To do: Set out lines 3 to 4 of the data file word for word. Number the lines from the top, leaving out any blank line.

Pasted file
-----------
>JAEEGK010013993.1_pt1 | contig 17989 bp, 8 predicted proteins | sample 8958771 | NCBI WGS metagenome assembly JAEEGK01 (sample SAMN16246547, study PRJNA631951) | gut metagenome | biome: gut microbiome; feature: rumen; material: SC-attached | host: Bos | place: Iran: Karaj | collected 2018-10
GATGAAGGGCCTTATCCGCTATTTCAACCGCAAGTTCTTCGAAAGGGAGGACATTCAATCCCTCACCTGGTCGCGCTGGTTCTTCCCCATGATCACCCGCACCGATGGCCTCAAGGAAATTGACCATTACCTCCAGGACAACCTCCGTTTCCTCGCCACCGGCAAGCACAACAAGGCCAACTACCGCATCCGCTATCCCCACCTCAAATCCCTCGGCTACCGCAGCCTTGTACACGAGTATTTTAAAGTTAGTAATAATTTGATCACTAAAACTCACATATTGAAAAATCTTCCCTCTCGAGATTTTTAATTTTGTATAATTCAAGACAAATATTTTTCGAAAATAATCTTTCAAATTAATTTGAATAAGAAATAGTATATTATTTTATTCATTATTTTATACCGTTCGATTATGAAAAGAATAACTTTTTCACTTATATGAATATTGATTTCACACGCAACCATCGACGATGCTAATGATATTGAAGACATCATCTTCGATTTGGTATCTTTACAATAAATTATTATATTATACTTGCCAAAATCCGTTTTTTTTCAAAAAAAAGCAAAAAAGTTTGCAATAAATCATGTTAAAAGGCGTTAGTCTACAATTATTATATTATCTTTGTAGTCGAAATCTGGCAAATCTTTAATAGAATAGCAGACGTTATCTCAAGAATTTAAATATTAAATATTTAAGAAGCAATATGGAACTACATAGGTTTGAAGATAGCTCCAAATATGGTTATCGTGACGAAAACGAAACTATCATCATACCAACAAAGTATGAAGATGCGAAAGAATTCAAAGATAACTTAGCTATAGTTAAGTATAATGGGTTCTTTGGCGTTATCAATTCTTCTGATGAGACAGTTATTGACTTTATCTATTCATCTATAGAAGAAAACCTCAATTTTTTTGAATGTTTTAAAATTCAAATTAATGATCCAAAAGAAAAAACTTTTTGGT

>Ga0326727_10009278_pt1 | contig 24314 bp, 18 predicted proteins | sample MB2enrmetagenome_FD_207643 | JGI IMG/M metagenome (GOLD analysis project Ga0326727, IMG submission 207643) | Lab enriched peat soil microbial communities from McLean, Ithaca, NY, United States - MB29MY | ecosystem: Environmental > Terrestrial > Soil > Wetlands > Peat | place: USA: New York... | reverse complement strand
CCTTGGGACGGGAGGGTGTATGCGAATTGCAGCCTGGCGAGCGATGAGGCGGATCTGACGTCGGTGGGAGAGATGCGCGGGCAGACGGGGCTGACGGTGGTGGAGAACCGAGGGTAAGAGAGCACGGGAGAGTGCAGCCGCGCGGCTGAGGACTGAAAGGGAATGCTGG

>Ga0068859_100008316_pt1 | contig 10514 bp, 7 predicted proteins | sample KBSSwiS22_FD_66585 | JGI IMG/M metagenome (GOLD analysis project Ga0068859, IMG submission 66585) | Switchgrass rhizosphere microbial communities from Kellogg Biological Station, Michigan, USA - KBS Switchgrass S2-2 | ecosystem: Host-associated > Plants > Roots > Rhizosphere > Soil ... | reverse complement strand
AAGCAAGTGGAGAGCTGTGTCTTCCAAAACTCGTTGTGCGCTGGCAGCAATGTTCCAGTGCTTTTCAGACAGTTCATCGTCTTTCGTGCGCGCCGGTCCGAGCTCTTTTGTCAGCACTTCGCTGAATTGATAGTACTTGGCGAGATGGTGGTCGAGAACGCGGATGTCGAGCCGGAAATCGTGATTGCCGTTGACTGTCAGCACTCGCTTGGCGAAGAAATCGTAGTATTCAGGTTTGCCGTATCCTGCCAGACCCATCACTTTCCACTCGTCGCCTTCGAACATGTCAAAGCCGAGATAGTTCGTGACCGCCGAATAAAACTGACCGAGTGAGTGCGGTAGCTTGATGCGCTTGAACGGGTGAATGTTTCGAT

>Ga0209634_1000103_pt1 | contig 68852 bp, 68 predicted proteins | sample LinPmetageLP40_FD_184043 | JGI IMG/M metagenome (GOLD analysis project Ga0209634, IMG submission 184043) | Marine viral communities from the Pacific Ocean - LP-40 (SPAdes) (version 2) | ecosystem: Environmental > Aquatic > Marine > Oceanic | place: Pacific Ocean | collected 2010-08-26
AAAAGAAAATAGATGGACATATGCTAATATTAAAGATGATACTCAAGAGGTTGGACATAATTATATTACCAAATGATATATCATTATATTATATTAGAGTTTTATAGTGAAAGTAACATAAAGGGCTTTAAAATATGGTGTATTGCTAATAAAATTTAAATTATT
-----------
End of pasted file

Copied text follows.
>Ga0326727_10009278_pt1 | contig 24314 bp, 18 predicted proteins | sample MB2enrmetagenome_FD_207643 | JGI IMG/M metagenome (GOLD analysis project Ga0326727, IMG submission 207643) | Lab enriched peat soil microbial communities from McLean, Ithaca, NY, United States - MB29MY | ecosystem: Environmental > Terrestrial > Soil > Wetlands > Peat | place: USA: New York... | reverse complement strand
CCTTGGGACGGGAGGGTGTATGCGAATTGCAGCCTGGCGAGCGATGAGGCGGATCTGACGTCGGTGGGAGAGATGCGCGGGCAGACGGGGCTGACGGTGGTGGAGAACCGAGGGTAAGAGAGCACGGGAGAGTGCAGCCGCGCGGCTGAGGACTGAAAGGGAATGCTGG